Safety experts look at how to protect children who interact with - KCTV5

Safety experts look at how to protect children who interact with dogs

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Cada says it's on parents and caregivers to teach children dog safety as early as possible. (AP) Cada says it's on parents and caregivers to teach children dog safety as early as possible. (AP)
FAIRWAY, KS (KCTV) -

Spring weather is bringing everyone outside, kids, adults and dogs. That makes it the perfect time for families to talk about staying safe around pets.  

Even the gentlest dogs can bite and that leaves many people what they need to do to protect themselves and their families.

The American Humane Association reports that 66 percent of bites among children occur to the head and neck. And dog safety experts say most dog bites happen to children who already know the dog.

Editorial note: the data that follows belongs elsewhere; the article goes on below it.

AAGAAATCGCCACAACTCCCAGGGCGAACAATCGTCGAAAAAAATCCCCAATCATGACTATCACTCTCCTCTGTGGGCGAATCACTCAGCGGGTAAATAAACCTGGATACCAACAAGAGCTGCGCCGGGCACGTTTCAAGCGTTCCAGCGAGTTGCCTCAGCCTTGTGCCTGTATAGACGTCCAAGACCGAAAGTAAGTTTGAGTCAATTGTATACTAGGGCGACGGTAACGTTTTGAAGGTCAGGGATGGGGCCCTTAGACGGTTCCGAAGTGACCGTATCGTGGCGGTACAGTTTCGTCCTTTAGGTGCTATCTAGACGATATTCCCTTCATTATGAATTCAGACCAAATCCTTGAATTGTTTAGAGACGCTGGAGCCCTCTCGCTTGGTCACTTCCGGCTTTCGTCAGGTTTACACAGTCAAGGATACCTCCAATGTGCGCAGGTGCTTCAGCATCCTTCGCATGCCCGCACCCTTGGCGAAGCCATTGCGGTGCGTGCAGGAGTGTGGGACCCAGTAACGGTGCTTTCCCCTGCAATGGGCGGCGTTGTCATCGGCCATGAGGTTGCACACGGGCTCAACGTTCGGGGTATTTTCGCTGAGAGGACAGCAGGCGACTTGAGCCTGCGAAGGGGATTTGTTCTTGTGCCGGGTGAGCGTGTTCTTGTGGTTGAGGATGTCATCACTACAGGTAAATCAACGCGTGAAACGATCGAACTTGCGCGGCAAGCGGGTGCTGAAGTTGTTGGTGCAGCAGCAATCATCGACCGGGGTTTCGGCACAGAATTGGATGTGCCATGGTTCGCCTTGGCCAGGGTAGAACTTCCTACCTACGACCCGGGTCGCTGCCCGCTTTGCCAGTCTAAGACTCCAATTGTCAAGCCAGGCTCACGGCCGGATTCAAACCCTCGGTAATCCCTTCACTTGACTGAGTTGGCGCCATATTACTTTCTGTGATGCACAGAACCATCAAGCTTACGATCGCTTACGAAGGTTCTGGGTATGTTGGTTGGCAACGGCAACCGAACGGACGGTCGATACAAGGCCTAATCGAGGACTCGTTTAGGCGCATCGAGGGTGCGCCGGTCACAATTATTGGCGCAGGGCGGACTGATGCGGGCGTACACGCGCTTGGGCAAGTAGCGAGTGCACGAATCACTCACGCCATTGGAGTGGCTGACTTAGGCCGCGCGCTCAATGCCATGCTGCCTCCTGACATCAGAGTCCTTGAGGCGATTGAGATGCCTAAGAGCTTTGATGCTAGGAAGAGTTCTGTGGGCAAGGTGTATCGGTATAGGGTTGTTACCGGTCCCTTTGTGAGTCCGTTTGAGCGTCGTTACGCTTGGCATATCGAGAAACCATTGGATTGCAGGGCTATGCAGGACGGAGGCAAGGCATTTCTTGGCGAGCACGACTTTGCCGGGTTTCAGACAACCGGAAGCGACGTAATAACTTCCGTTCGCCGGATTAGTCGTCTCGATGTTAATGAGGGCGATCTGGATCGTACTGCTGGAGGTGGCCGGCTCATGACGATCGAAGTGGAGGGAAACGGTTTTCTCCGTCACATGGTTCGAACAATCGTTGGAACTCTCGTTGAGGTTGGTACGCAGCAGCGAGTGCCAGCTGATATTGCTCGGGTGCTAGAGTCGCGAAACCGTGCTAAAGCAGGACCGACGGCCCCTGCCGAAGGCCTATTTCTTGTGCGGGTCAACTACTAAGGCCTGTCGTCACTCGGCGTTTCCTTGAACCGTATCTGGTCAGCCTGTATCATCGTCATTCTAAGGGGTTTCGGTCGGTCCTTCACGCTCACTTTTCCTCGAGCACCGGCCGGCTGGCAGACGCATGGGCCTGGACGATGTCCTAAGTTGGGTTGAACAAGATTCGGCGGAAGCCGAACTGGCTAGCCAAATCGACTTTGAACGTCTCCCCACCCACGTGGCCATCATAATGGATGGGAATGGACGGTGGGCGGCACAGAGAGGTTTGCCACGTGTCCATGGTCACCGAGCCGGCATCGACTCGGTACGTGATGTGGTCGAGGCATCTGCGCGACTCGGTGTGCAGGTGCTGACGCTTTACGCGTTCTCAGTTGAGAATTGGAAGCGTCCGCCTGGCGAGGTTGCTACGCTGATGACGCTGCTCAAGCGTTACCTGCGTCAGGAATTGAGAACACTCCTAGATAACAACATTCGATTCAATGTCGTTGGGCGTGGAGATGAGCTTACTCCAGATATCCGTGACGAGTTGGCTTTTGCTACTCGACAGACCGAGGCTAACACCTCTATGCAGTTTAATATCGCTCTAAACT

Geralynn Cada is a certified dog trainer with more than 30 years of experience.  She specializes in helping train dogs who live with families who have children.

Cada says it's on parents and caregivers to teach children dog safety as early as possible.

First, she says, people should always ask the dog owner permission before approaching any dog. Once that happens, she says parents should then tell their child no face-to-face contact with any dog, ever. 

“The other thing that scares me beyond measure, is a child that is not trained properly how to approach a dog. They walk up and put their hand in their face,” Cada said.

Cada says a hand stuck in the dog’s face or coming down on top of the head, can be scary to a dog. 

She also wants parents to teach the child to never approach a dog while the dog is eating and to never wrap their arms around a dog's neck.

And Cada has an interesting red flag for dog owners and strangers. When a dog is yawning, it does not mean they are tired. It usually means they are nervous and stressed out, so she says to give a yawning dog its space.

Of course, these are basic rules, and some families may have a dog who has been conditioned and is okay with this kind of contact, but every dog is different.

When teaching children, Cada says you can never be too careful. 

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